Spend time with a different type of screen

Dog in screened porch

I’ve always loved a screen porch. There’s just something special about feeling like you’re outdoors, in nature but without the bugs, and spending quality time talking, playing cards, reading or doing puzzles.

The other night after dinner, I wandered into the front room and asked Dave where the girls were. He said he thought Clare was in the screened porch doing school work.

I went to join her and found Grace sitting on the futon, gently strumming her guitar while Clare sat in the lounger under a fluffy duvet writing out an assignment. I joined them and we just sat there for about an hour, listening to the chords float into the air, the birds chirping outside and watching the cotton candy sky swirl above the leafy treetops as the sun went down.

It was a special moment in a special place and I was so grateful to be able to spend time with my girls, with no phones, computers or devices to take away from the peace, serenity and tranquility of our beautiful surroundings.

This week’s #HappyAct is to spend some time with a different type of screen. Here’s a picture of Bentley after a swim in our screened porch.

Immerse yourself in art

Van Gogh immersive exhibit

Last weekend, my girlfriend Leslie and I went to the Van Gogh Immersive Exhibit in Toronto.

It wasn’t at all what I expected, but was quite interesting. I expected to walk through a gallery of rooms of Van Gogh’s art projected on walls, but you actually enter one room and stay there the whole time as the theatrical experience engulfs you.

It was a massive space—the exhibit is showing at The Toronto Star building at 1 Yonge Street and I suspected the space on the first floor was the former printing plant.  

The first time we watched the 35-minute production, we simply admired Van Gogh’s masterpieces paired with classical music as they surrounded us in 360-degree views projected on the walls and floor.

Van Gogh’s famous sunflowers, lilies and almond blossoms surrounded us, followed by a starry night, scenes of fields and cafes, and portraits of courtesans, farmers and compatriots of his day.

The second time we watched it, the images transformed in a new way, dancing across the walls, rising and falling, coming to life. The smoke from a cigar billowed upward, a steam train rolled across the countryside, and a windmill slowly turned amongst threatening clouds as the animated images immersed us in their beauty and brushstrokes.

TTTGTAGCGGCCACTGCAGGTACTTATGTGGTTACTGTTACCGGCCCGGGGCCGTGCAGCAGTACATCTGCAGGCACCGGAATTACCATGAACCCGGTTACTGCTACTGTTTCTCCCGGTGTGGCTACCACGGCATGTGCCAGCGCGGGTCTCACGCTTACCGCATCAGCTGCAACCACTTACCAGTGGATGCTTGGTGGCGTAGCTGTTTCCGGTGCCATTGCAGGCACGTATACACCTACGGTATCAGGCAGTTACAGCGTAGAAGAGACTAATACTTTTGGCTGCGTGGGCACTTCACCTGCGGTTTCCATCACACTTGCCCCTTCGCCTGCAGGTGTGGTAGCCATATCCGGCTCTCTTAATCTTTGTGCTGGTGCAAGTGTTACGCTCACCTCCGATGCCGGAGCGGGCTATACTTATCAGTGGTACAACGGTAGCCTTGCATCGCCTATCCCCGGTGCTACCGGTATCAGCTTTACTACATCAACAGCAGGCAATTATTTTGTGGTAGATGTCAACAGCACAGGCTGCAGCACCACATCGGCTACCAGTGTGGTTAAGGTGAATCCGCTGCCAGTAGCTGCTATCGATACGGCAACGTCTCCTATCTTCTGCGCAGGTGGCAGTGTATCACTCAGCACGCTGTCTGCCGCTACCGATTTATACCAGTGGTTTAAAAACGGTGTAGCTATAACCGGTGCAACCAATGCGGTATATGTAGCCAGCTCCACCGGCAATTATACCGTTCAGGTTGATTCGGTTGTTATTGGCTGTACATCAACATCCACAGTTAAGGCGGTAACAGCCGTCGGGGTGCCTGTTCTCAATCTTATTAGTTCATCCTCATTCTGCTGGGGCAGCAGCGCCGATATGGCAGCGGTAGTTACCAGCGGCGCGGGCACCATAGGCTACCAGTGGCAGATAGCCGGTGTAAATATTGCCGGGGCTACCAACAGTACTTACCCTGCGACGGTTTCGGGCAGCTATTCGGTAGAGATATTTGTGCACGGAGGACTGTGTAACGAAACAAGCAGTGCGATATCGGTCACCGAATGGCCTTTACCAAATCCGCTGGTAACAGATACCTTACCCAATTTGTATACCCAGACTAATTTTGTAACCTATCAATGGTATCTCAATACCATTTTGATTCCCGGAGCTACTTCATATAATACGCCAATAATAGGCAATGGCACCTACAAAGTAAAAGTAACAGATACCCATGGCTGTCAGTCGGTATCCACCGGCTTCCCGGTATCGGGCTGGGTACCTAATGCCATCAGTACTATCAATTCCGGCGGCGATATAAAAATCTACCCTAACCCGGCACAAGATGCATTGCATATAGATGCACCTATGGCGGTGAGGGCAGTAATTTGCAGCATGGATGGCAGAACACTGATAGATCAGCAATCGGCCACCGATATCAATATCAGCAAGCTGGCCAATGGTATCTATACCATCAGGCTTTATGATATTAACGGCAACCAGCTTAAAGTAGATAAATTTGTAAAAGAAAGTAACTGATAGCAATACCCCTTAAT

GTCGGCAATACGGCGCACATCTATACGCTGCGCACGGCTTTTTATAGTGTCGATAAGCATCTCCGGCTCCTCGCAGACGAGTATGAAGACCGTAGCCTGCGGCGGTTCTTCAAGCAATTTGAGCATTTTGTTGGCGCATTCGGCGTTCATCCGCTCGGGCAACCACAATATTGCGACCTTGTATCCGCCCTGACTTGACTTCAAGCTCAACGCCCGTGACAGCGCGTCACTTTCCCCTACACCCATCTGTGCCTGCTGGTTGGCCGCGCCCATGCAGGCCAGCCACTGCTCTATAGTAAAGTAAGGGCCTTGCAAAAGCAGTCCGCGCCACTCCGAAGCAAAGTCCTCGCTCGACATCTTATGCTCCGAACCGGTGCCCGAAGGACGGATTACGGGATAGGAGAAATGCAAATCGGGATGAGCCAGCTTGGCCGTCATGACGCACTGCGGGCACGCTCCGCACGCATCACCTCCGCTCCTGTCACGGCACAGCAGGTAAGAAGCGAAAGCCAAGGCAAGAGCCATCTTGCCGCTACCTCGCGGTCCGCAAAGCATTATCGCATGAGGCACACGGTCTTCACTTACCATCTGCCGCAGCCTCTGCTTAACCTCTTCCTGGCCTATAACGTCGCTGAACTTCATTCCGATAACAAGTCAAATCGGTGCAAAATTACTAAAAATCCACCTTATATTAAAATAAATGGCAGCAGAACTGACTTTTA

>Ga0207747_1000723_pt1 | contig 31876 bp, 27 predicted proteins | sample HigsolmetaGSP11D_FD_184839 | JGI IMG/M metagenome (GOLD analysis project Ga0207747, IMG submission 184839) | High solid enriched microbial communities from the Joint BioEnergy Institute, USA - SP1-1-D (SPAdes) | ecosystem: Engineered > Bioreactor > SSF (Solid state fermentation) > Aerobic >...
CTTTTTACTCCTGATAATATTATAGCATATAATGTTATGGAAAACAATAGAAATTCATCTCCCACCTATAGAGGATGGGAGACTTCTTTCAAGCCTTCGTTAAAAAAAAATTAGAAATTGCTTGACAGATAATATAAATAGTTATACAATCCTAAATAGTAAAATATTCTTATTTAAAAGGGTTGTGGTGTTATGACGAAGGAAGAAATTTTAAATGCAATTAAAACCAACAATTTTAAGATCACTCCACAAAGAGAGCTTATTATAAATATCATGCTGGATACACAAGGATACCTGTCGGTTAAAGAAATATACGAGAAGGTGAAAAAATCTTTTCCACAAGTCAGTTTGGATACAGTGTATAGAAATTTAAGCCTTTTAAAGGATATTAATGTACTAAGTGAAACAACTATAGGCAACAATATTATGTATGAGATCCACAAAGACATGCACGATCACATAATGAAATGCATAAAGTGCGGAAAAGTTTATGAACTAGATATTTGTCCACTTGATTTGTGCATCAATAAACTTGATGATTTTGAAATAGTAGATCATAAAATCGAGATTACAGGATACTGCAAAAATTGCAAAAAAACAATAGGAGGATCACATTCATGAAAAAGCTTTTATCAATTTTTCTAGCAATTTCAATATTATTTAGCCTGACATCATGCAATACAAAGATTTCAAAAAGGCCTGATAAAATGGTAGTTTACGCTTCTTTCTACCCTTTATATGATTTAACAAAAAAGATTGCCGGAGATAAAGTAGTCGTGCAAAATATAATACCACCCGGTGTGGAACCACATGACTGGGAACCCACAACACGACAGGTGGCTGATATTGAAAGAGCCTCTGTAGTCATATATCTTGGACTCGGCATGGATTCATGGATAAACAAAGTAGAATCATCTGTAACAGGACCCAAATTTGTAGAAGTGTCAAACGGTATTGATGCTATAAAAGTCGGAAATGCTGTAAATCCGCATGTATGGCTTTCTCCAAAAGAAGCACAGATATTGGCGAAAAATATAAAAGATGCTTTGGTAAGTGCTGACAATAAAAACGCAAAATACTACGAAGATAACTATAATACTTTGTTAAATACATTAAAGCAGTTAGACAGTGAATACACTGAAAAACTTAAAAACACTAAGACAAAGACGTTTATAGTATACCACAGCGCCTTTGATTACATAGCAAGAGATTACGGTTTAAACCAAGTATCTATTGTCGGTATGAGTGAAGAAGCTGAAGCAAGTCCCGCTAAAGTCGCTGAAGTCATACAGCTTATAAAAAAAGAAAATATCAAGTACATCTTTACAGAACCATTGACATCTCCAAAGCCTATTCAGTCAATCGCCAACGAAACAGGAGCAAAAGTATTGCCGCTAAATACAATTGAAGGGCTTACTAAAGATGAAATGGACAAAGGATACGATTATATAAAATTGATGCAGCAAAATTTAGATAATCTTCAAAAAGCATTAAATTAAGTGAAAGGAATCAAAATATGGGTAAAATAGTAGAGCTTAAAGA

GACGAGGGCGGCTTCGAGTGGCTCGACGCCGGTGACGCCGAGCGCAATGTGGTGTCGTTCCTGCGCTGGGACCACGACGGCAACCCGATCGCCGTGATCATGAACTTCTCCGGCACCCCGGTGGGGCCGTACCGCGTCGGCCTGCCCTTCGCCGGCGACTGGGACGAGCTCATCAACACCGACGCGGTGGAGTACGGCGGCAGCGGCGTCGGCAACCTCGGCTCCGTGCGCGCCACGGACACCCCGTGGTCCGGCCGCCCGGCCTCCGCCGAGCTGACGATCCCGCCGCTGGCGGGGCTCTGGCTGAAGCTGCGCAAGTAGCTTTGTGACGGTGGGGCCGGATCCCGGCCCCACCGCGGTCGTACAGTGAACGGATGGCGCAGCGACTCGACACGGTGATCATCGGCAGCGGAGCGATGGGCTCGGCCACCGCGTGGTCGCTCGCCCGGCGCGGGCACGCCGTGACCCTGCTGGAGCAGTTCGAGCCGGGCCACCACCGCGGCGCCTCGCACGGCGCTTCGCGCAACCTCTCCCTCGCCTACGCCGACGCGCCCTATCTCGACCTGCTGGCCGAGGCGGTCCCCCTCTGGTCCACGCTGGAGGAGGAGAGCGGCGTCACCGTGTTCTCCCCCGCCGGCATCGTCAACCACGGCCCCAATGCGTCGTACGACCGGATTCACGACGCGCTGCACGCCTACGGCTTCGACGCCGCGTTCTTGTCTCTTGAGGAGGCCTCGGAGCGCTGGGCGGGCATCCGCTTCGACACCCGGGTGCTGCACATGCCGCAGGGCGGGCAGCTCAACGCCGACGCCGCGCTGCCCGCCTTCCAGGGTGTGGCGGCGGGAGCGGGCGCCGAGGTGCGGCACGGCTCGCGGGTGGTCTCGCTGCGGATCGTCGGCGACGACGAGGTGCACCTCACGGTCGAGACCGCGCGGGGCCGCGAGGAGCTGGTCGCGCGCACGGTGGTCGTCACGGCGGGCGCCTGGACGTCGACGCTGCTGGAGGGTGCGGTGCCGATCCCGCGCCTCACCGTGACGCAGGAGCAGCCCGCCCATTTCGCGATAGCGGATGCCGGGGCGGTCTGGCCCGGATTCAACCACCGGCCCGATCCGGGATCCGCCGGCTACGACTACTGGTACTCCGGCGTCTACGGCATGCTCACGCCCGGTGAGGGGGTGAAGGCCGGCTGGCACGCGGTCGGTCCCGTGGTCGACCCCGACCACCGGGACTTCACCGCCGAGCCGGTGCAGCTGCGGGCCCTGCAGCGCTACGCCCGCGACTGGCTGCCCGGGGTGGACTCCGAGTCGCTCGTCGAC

Art aficionados and purists may balk at commercializing works of art and masterpieces, but for me it created a new and wondrous appreciation of the work of Van Gogh.

Here are some pictures of the exhibit. The Van Gogh 360 exhibit is on until May 30 in Toronto and this summer at Lansdowne Place in Ottawa. Be sure to put it on your summer vacation happy act list.

Van Gogh a starry night
A starry night
Van Gogh painting
Van Gogh art
Van Gogh lillies
Van Gogh masterpiece
Van Gogh's lillies

Discover the spiritual insights of Haiku

Haiku poem

By guest blogger Alison Taylor

The second decade of the twenty-first century has been one that will go down in the history books that is for sure. I have made a conscientious effort to stay focused on the positive.

One of the positive things that has happened to me is the discovery of poetry. I really was not much of a poetry fan and have avoided it for most of my life. However, with most of my days spent in front of a screen, I needed something that was a departure from the digital “screen in your face” world.

I discovered Haiku. Funny enough I discovered my new appreciation for the art via social media, but then it morphed into a challenge for me. I started writing random thoughts using Haiku.

Haiku is a form of poetry that originates from Japan and consists of three phrases with a 5, 7, 5 syllable pattern.

I found a notebook I bought a few years ago while in York, England. So I already was starting from a happy memory of a place I love and it set the stage for my Haiku writing adventure. I would transport to somewhere else with my notebook and write. No big commitment needed, just let my mind wander and three sentences later a Haiku was born.

I started sending my friends some inspirational Haiku’s when they were having a tough day. Then I added it to notes in birthday cards and now it just calms my mind and a Haiku will pop into my head and I write it down. Here are a couple I wrote for this blog. Maybe you want to give it a try?

The quiet and calm
Sun down, stars are appearing
Night time once again

Find your Happy Act
You may be surprised, who knew?
A smile on your face

And for Laurie as she ends one chapter of her career and embarks on another:

It is not goodbye
It is a new beginning
It is happy times

Listen to a happiness podcast

happiness podcasts poster